Ex-officer makes plea deal in drug case
BY DAVID OVALLE
An outspoken former Miami police sergeant accused of selling small amounts of steroids and an erectile dysfunction drug has pleaded no contest to a misdemeanor charge of possessing a drug.
Prosecutors on Tuesday dropped felony charges against Francisco Pichel, who agreed as part of the plea deal to give up his Florida police certification.
He was set to retire anyway, said his attorney, Gregory Denaro. No conviction will appear on his record.
Pichel was confident he would have been acquitted but accepted the plea because ''it was basically a dismissal of the case,'' Denaro said.
He was charged with the unlawful use of a communications device and possession with the intent to sell 400 milligrams of liquid testosterone, and three pills of Cialis.
Miami Maj. George Cadavid, who heads internal affairs, said today that the plea deal was acceptable.
''Our biggest factor was that he give up his certification, and he agreed to do that,'' Cadavid said.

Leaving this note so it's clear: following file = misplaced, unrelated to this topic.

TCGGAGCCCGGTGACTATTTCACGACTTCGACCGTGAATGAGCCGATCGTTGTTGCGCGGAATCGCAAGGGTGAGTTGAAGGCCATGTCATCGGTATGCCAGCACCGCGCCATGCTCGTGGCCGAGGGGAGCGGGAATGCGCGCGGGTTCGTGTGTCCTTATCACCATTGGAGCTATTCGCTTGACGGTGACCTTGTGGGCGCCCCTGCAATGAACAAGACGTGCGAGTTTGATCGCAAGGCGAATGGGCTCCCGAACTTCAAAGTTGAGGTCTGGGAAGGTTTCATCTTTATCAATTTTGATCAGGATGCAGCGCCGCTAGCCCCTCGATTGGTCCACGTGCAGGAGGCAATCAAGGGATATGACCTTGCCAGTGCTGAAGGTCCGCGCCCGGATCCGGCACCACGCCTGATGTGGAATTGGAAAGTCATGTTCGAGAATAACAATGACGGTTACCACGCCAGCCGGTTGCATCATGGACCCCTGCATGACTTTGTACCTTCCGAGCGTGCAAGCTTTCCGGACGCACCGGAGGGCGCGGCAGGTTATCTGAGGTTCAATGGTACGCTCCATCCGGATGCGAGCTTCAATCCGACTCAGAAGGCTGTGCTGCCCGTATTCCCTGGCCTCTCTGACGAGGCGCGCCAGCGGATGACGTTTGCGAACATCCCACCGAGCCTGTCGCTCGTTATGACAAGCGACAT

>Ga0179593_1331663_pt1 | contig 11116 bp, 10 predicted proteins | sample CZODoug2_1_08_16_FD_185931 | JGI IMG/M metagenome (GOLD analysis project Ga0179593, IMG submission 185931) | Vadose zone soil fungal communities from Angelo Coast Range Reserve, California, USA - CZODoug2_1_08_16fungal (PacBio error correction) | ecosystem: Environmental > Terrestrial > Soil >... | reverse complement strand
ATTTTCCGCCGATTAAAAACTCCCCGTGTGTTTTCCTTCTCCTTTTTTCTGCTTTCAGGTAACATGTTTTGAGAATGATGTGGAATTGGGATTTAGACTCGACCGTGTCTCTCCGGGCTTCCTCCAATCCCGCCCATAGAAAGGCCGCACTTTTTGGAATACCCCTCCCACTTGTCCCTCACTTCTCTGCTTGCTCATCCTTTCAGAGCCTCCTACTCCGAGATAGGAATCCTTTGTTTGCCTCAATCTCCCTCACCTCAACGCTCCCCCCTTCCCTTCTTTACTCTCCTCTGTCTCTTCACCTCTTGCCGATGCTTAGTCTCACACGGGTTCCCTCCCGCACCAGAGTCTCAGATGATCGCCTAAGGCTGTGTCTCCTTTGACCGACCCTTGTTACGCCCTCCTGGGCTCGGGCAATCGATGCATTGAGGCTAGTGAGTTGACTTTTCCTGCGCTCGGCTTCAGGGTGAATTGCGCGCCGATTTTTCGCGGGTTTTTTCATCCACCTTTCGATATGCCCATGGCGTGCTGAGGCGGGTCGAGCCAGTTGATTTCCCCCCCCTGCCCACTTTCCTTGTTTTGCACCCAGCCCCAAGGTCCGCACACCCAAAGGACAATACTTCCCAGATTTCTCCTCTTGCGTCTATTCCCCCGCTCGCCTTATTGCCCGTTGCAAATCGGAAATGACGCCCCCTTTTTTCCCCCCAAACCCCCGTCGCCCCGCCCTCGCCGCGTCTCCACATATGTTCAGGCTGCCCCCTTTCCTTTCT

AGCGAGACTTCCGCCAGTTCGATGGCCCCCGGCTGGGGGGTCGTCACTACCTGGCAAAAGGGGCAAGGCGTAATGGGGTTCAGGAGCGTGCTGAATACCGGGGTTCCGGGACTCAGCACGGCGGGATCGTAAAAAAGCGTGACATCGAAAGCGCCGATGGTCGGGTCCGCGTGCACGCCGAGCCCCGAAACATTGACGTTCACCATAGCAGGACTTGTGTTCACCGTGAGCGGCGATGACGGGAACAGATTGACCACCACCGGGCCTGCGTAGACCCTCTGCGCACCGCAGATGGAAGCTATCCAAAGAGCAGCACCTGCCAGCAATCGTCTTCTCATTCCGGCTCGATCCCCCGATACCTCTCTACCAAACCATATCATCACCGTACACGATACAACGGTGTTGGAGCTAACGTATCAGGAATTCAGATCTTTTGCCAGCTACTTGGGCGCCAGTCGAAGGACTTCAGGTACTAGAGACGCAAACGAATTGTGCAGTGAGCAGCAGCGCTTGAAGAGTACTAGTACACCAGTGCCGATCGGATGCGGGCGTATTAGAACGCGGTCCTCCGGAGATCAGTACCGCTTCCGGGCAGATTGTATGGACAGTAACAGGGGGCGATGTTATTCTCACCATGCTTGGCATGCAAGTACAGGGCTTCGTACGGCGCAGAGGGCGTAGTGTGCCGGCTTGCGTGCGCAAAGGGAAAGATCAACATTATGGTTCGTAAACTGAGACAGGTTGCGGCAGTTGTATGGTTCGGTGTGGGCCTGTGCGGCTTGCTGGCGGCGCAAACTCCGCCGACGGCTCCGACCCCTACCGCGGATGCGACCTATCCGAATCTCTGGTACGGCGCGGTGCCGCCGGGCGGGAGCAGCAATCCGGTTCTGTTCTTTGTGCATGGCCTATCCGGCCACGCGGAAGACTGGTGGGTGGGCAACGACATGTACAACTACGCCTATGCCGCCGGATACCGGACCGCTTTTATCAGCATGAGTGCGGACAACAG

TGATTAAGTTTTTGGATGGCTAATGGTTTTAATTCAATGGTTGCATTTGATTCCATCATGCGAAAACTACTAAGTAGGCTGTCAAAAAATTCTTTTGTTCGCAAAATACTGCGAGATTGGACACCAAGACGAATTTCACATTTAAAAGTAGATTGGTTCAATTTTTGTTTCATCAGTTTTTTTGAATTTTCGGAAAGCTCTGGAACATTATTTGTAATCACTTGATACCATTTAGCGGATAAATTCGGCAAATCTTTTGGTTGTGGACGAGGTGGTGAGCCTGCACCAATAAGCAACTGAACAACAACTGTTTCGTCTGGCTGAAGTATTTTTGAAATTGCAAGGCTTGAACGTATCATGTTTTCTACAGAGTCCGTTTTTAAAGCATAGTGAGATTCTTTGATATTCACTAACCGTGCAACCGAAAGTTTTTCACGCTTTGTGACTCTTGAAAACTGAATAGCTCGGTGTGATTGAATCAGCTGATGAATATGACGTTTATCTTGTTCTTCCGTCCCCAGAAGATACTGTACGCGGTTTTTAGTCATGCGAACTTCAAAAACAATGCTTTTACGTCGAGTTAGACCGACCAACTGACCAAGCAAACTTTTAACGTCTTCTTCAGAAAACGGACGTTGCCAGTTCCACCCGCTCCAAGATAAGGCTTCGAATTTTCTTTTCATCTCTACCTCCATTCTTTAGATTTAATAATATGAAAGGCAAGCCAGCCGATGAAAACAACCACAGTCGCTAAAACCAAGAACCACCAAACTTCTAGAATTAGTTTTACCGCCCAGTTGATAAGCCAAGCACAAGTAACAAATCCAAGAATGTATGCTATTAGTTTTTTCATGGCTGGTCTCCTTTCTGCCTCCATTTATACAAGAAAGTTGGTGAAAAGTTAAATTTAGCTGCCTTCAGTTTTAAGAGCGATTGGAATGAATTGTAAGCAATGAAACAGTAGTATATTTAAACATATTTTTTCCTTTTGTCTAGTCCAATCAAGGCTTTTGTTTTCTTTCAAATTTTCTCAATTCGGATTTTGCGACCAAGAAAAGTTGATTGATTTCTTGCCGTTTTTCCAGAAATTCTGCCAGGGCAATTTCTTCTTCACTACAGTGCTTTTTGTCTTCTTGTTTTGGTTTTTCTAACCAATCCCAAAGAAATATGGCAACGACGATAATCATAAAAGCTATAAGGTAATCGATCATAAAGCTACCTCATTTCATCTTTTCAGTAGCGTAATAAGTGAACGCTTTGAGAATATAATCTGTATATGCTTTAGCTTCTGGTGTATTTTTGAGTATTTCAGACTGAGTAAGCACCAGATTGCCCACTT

The former officer will also donate ,500 to Kristi House, an organization that provides services to child victims of sexual abuse.
Authorities said the arrest came after someone tipped off police in March that Pichel was dealing in illegal drugs.
Internal affairs detectives later wired an informant and caught on video and audio what appeared to be Pichel arranging and selling two bottles of testosterone and three Cialis pills for 40.
A self-described whister-blower, Pichel was fired in 2003 after allegedly leaking sensitive information about a serial rape case investigation to The Miami Herald. He was later reinstated after several city commissioners complained.
In October 2001, he lost a whistle-blower's lawsuit against the city and former Chief William O'Brien that claimed Pichel was targeted for retaliation after taking on a ''corrupt and violent'' gang of officers.
Denaro today criticized Pichel's arrest, saying the investigation was full of discrepancies and investigators had vendettas. Cadavid dismissed those claims.
''Everything was caught on audio and video. The tapes speak for themselves,'' Cadavid said.